Getting the HTML5 Audio Element Working with Jekyll in Development
In this video we'll go over how to use nginx with Docker to serve a local Jekyll site so that you can test your audio player.
Quick Jump: Demo Video Going Over the Problem and Solution
Jekyll is awesome (it’s what powers this site) but when trying to develop a custom audio player for the https://runninginproduction.com podcast, I noticed that the Jekyll server in development didn’t let me stream back the audio.
It would just die out after a second or 2 and all sorts of functionality like jumping to specific time stamps while playing didn’t work. I was able to get around all of this by using nginx to serve the site locally in development and I ended up doing it through Docker.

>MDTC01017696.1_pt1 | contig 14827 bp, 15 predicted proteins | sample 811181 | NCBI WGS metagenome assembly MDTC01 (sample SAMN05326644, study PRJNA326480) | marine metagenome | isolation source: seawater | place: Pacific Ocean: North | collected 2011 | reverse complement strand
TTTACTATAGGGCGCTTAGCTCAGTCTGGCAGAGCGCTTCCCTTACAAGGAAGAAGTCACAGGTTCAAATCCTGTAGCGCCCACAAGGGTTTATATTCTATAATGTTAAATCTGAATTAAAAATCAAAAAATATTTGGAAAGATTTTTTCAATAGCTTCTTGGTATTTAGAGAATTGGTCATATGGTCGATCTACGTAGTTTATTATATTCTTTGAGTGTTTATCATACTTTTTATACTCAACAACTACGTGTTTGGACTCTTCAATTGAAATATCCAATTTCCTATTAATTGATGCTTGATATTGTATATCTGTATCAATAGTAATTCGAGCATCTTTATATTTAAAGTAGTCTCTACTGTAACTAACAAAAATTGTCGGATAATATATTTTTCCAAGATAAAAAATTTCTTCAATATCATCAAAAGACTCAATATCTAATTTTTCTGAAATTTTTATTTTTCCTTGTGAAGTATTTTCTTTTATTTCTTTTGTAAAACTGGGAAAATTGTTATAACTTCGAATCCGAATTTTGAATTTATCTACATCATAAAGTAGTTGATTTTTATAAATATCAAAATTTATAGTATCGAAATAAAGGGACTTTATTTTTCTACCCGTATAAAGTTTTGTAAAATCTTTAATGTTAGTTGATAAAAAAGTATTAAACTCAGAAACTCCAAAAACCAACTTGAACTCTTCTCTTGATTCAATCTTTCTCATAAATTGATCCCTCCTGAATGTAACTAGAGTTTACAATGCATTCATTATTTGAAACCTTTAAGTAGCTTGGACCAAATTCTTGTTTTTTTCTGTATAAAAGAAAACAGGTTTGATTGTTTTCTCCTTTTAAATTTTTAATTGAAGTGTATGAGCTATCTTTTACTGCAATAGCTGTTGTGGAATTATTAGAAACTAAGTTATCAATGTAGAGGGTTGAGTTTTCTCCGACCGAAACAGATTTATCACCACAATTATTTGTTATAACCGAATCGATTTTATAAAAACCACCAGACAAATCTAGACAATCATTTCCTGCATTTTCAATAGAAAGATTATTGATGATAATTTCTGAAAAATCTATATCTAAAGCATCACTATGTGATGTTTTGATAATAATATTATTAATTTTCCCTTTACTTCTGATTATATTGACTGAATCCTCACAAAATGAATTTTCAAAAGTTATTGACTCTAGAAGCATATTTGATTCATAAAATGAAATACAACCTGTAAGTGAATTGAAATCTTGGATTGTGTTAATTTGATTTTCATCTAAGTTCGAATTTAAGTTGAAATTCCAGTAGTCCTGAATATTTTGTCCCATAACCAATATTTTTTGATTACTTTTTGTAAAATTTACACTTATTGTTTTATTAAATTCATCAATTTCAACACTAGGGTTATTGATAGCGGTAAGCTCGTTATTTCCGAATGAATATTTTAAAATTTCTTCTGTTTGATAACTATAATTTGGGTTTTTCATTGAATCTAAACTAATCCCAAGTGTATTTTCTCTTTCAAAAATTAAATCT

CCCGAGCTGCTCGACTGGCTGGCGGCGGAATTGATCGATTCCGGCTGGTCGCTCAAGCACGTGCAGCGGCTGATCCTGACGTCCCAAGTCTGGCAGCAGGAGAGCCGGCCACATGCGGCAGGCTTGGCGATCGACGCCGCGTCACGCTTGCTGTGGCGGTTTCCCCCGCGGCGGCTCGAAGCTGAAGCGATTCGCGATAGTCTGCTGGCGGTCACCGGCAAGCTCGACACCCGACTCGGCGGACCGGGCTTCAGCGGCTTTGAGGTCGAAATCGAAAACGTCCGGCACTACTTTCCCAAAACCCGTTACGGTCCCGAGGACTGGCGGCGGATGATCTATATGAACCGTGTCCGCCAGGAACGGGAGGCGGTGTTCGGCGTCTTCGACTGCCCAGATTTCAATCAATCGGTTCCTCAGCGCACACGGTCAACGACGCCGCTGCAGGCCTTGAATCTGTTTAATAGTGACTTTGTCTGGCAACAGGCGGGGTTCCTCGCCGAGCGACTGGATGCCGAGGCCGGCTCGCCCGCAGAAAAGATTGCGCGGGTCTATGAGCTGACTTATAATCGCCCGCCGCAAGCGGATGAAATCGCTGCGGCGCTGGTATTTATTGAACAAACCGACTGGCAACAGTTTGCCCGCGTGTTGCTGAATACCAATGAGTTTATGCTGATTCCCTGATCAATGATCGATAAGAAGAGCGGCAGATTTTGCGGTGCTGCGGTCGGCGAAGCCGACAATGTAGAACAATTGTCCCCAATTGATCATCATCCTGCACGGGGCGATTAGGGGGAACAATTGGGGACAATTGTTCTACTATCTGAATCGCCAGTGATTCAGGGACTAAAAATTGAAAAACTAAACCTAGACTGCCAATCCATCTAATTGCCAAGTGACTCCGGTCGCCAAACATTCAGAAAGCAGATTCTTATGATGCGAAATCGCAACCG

In a few minutes you’ll be able to do the same thing with your Jekyll set up. The video below goes over everything you’ll need to get up and running.
Demo Video Going Over the Problem and Solution
Timestamped Table of Contents
- 0:41 – Demonstrating the problem with the audio player
- 2:06 – Taking a quick look at how to implement the default audio player
- 4:03 – Going over a few steps to get things working locally with nginx
- 5:13 – Preparing to run nginx inside of a Docker container
- 6:10 – Taking a quick look at the nginx config file to make this work
- 7:44 – Running nginx in a container and now the audio player works
- 9:13 – Working towards creating a custom audio player with more features
- 10:47 – Taking a look at the upcoming custom audio player